Shared Experiences

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Today, I’d like to put a call out to anyone who has independently published – whether it’s a book,  film or music. Here’s the question:

If you could share one piece of advice with those who are in the process of writing and publishing independently what would it be? Post your helpful tip on this website.

 

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The mission of this site has been to share all kinds of fulfilling things about independent publishing and this thing called “life.” Looking for more information? Use the search bar or category archives on the right-hand side of this page.

And for those who share their wisdom through a comment:

never surpress a generous thought.

This blog is brought to you by Sue Batton Leonard, award winning author of Gift of a Lifetime: Finding Fulfilling Things in the Unexpected and short stories Lessons of Heart & Soul.

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A February Typeface

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If you have knowledge, let others light their candles in it. ~ Margaret Fuller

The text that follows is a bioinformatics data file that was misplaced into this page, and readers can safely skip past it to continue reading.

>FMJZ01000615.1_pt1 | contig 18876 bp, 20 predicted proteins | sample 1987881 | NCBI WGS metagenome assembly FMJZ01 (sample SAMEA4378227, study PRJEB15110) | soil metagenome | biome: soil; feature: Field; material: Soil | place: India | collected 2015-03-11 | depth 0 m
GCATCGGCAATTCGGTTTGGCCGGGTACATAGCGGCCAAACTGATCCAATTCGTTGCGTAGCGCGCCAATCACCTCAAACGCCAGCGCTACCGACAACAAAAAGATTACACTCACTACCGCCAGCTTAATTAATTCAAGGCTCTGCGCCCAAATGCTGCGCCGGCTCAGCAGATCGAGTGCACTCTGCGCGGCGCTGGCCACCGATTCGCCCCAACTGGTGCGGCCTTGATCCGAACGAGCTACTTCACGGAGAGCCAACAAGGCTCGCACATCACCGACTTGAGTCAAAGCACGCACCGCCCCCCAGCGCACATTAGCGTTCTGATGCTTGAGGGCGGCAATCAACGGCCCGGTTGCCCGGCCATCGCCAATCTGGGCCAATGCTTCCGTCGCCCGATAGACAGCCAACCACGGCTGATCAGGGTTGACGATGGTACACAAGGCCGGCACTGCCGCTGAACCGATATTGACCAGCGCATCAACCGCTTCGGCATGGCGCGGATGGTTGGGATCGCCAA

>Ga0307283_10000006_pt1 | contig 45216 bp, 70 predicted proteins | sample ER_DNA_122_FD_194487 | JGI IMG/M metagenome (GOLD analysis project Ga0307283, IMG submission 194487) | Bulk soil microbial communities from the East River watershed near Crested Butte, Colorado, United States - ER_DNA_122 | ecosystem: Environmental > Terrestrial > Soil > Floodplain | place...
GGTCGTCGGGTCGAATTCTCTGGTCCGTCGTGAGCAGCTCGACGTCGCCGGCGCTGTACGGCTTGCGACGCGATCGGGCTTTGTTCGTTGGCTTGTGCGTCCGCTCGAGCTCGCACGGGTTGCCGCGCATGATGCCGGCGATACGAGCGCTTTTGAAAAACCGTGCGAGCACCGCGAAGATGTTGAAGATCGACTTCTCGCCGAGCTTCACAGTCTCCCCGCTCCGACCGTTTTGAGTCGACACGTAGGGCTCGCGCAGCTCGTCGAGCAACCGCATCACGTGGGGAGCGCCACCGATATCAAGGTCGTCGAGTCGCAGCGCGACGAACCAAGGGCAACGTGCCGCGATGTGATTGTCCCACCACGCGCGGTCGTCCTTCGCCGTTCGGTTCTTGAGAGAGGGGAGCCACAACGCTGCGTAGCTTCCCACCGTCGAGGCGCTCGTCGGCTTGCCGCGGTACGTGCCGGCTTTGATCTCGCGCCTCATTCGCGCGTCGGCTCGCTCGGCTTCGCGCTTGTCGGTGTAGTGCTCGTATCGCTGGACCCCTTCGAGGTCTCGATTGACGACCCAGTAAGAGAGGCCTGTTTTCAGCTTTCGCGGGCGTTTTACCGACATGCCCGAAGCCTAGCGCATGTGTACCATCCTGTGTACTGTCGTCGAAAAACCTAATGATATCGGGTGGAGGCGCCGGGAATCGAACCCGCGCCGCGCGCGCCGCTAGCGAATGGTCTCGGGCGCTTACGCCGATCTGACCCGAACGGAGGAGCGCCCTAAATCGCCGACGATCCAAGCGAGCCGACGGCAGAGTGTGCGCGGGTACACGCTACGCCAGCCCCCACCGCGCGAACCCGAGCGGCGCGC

Today on All Things Fulfilling, we will be talking about typeface, otherwise known as fonts.

The last time I wrote about fonts, I told a personal story about the challenges I faced when I chose a script font for the title of my e-book of short stories Lessons of Heart & Soul. To read about the problem the font presented, check out Book Covers and Fonts, a posting from last spring.

Ist cover image – difficult to read title in some digital advertising

Lessons of Heart V4 Cover

Revised font – more clarity in small digital images

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I know what I like when I see different typefaces but not being a font expert, I am not sure which work well for e-books and other digital platforms for books.

I’m putting a shout out to graphic designers to see if a new font, Heart & Soul is suitable for digital formats, such as for a title on an e-book cover. We want to pass the information along to other independent publishers.

 

Thank you! My heart goes out to you for generosity in sharing your knowledge.

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Advancing the Story

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We need to look hard at the stories we create, and wrestle with them. Retell and retell them, and work with them like clay. It is in the retelling and returning that they give us their wisdom.Marni Gillard

Avila and wife MaribelLast week I sat down with author and playright Jorge Avila, a member of We Write Steamboat, to discuss the gigantic leap of success that he has just experienced. To read a short summary of his musical, please go to the blog from last Thursday.

(Photo left: Jorge Avila and his wife Maribel)